China a big, but not only, contributor to record oil prices: analysts
Beijing (AFP) Jan 2, 2008
China's unquenchable thirst for oil is contributing to sustained high prices, but it is not the main factor in crude's latest surge toward new records, analysts said Wednesday.
Speculative trading, geopolitics such as unrest in the Middle East and US efforts to fill its oil reserves, as well as the weakness in the US currency, are more important reasons for crude nearing 100 dollars a barrel, they said.
"China's oil demand is growing but not in a spectacular or explosive fashion," Alain Sepulchre, an independent French oil analyst, told AFP. "Many people are using China as a pretext."
China is the world's second-largest importer of crude, and according to the International Energy Agency, it will overtake the United States as the world's number one in three years.
But even if China's need for energy plays an undeniable role in pushing up prices, the role of the West is bigger and speculative trading is much bigger, Chinese analysts argued.
"Demand from Europe and the United States remains large. The United States is also seeking to fill its petroleum reserves," said Liu Youcheng, an oil analyst at Hongyuan Securities in Beijing.
And while demand in China is rising, overall consumption remains well behind the United States.
China, the world's second largest consumer averaged consumption of 7.16 million barrel per day last year, compared with 20.69 million barrels per day in the United States.
"Right now the main reason for the rise in oil prices is the US dollar. China's demand is a long-term element," said Qiu Jing, an oil analyst with Maike Futures in Shanghai.
"With international oil traded in dollars, the weakening dollar has had a large effect on increasing oil prices."
A weak dollar makes oil cheaper for buyers using stronger currencies.
Oil hit 100 dollars per barrel in New York for the first time on Wednesday as the fall in the dollar helped drive demand for dollar-denominated crude, dealers said.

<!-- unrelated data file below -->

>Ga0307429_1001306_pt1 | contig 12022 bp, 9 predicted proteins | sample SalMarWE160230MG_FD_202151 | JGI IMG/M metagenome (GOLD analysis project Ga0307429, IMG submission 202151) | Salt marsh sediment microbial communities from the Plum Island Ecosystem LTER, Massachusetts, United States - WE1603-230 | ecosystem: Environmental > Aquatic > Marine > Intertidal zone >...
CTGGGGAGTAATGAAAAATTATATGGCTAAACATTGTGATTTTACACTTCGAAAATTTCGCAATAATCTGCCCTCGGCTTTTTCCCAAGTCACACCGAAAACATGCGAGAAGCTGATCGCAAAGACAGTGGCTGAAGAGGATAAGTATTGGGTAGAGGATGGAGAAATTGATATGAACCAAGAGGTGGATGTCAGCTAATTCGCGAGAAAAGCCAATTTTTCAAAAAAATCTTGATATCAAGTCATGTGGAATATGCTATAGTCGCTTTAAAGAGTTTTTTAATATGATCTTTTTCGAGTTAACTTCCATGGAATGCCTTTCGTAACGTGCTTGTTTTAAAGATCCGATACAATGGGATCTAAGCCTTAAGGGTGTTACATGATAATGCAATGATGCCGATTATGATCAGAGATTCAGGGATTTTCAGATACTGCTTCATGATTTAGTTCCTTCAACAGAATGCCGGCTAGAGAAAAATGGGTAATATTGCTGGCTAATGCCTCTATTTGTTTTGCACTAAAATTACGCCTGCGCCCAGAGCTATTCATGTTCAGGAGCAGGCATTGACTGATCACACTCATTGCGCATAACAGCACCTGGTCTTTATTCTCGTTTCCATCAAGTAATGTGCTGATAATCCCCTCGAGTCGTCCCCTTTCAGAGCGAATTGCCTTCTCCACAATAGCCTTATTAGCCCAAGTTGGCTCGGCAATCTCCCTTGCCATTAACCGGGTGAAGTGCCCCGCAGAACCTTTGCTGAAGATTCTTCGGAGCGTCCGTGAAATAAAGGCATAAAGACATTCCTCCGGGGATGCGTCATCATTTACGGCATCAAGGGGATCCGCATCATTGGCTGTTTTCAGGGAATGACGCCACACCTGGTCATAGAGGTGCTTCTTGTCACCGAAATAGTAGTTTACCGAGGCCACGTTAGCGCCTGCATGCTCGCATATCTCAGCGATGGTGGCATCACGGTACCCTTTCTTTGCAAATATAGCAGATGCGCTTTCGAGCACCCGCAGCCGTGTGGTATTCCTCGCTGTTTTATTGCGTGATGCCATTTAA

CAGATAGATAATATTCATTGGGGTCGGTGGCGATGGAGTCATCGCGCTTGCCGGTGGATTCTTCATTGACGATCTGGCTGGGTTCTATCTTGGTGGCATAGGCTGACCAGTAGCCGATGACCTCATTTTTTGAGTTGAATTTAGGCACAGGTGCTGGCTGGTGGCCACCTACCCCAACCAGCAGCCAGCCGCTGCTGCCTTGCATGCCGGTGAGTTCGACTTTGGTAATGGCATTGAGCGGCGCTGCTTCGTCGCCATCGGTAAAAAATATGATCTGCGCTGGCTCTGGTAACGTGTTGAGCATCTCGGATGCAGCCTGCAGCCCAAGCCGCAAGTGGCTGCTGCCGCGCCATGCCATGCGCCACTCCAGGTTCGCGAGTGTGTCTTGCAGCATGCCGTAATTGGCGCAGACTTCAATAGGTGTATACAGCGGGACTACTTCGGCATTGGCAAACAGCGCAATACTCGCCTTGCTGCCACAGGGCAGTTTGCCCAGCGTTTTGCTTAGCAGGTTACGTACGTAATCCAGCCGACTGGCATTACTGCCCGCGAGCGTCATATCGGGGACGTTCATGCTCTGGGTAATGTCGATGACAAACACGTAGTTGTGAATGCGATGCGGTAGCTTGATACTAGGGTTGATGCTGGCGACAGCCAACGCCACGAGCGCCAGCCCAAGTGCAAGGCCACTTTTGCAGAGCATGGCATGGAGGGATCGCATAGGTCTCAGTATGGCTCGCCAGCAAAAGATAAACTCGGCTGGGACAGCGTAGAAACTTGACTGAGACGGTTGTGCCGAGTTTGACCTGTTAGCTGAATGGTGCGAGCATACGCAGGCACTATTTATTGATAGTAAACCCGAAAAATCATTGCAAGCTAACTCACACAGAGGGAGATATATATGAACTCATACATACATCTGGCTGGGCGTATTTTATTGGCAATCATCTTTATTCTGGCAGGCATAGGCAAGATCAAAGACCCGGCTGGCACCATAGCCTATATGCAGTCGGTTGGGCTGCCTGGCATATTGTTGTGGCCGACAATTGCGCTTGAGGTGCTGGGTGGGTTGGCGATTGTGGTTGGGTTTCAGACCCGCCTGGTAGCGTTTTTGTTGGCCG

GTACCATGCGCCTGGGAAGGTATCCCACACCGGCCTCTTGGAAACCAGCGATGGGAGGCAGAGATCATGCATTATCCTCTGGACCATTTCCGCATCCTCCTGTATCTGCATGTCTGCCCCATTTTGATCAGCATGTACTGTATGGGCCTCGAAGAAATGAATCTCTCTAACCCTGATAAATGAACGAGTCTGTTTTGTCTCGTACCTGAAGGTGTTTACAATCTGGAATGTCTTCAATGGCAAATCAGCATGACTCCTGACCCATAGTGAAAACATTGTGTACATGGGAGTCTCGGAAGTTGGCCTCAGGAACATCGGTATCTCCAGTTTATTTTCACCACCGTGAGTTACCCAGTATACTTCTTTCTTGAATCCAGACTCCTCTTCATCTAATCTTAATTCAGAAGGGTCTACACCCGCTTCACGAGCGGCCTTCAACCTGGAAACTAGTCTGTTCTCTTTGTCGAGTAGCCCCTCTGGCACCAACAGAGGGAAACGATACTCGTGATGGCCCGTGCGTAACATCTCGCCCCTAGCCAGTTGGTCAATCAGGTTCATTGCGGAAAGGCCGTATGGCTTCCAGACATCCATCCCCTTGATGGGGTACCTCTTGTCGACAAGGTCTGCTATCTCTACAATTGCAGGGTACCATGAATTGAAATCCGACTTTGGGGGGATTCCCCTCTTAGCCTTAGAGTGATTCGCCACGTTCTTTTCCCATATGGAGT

Albert Kwong, chief of Hong Kong research and consulting firm Petro Asian, said the speculative element was adding a further 25-percent premium to current prices.
"At least 20 to 25 US dollars is a premium in speculation by oil traders," said Kwong.
China keenly feels the impact of global market movements, as imports account for nearly half its consumption, a proportion that keeps rising as the government continues to subsidise expensive oil prices.
According to official data, China imported 124 million metric tonnes of oil in the first nine months of 2007, up 13.6 percent from the same period last year.
Acknowledgement in Beijing that the nation faces an energy crisis unless it taps new sources of energy has sent the nation's oil groups scrambling around the world in search of fresh supply, which has drawn concerns in the West.
"China currently is focusing on importing oil and encouraging imports because every country is trying to secure more crude," said Qiu.
"The domestic strategy is basically to develop overseas oil fields and preserve the domestic ones."
China has sought to deal with oil in nations that have been spurned by the West for geopolitical reasons, such as in Iran, parts of Africa such as Sudan and Central Asian countries.
China's demand has grown in line with its economic growth, but per capita consumption lags far behind Western standards.
Per capita annual oil consumption is nearly three tonnes in the United States but China it is less than 400 kilograms (880 pounds), said Lin Boqiang, a researcher at Xiamen University's China Centre for Energy Economics Research.
"If Western countries consume less, the faster growth in demand from China would be offset and overall growth will not be so fast," Lin said.
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